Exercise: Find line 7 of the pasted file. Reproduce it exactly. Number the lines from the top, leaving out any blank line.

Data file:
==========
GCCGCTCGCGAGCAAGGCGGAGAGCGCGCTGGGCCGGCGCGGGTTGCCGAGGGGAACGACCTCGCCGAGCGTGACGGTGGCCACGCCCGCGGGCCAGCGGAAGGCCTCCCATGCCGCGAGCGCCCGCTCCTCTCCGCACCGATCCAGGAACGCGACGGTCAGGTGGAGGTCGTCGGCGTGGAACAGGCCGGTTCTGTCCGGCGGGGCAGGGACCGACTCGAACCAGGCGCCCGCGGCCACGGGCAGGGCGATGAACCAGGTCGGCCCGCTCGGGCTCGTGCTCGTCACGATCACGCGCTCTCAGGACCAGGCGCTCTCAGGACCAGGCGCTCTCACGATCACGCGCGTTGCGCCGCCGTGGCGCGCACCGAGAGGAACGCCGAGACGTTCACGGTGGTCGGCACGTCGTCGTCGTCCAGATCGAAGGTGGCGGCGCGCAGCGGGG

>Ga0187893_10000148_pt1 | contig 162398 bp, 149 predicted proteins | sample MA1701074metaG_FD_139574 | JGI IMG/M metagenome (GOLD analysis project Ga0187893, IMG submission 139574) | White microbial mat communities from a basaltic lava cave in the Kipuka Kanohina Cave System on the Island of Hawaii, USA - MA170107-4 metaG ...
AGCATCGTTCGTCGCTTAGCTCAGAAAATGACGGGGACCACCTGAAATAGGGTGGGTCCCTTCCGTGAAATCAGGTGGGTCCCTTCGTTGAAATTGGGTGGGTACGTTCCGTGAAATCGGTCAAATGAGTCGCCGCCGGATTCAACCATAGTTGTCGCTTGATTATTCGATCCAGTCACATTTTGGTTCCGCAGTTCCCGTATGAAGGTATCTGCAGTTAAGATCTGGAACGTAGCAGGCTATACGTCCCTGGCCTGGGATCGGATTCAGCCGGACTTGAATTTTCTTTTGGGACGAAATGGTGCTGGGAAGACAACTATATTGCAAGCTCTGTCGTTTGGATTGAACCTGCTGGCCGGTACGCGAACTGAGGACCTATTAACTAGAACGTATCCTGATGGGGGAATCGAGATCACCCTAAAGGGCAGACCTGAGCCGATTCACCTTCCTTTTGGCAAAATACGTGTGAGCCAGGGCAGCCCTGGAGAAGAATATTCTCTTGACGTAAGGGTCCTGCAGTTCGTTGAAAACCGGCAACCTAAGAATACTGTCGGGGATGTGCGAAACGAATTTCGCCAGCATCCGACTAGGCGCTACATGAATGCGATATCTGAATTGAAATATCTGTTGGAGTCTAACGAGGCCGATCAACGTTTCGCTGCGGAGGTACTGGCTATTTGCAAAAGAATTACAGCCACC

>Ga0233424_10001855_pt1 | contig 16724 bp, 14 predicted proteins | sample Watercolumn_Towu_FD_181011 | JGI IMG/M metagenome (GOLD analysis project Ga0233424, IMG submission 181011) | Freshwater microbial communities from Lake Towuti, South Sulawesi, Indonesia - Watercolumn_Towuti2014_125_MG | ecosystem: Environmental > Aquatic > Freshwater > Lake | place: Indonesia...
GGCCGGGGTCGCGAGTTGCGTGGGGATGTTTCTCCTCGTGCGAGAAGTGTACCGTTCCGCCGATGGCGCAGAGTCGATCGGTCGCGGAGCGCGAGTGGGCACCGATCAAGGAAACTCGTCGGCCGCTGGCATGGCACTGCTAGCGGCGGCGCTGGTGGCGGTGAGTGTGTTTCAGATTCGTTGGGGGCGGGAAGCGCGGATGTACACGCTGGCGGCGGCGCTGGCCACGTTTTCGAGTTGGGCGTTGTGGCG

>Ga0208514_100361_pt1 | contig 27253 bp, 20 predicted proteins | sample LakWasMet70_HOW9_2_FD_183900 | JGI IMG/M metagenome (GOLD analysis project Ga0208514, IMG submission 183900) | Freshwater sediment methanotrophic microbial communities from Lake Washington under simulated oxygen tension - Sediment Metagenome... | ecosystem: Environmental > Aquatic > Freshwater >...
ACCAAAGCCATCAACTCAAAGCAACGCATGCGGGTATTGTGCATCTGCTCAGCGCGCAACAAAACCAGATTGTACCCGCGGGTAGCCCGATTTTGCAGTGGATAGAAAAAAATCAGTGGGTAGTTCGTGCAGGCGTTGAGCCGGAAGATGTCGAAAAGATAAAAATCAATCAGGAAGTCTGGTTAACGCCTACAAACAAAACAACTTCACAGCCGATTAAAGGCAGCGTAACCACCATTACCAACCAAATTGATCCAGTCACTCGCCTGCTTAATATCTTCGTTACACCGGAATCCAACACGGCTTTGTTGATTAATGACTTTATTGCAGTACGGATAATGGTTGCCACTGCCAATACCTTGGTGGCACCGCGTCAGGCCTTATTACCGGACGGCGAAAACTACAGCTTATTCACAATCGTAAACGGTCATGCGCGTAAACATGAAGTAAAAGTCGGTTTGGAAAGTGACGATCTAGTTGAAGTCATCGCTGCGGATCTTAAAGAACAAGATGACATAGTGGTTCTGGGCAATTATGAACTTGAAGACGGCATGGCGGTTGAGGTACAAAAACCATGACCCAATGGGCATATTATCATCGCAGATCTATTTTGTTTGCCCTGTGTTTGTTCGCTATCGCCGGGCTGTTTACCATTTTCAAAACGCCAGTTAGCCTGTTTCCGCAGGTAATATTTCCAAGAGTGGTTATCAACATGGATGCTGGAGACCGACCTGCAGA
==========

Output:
ACCAAAGCCATCAACTCAAAGCAACGCATGCGGGTATTGTGCATCTGCTCAGCGCGCAACAAAACCAGATTGTACCCGCGGGTAGCCCGATTTTGCAGTGGATAGAAAAAAATCAGTGGGTAGTTCGTGCAGGCGTTGAGCCGGAAGATGTCGAAAAGATAAAAATCAATCAGGAAGTCTGGTTAACGCCTACAAACAAAACAACTTCACAGCCGATTAAAGGCAGCGTAACCACCATTACCAACCAAATTGATCCAGTCACTCGCCTGCTTAATATCTTCGTTACACCGGAATCCAACACGGCTTTGTTGATTAATGACTTTATTGCAGTACGGATAATGGTTGCCACTGCCAATACCTTGGTGGCACCGCGTCAGGCCTTATTACCGGACGGCGAAAACTACAGCTTATTCACAATCGTAAACGGTCATGCGCGTAAACATGAAGTAAAAGTCGGTTTGGAAAGTGACGATCTAGTTGAAGTCATCGCTGCGGATCTTAAAGAACAAGATGACATAGTGGTTCTGGGCAATTATGAACTTGAAGACGGCATGGCGGTTGAGGTACAAAAACCATGACCCAATGGGCATATTATCATCGCAGATCTATTTTGTTTGCCCTGTGTTTGTTCGCTATCGCCGGGCTGTTTACCATTTTCAAAACGCCAGTTAGCCTGTTTCCGCAGGTAATATTTCCAAGAGTGGTTATCAACATGGATGCTGGAGACCGACCTGCAGA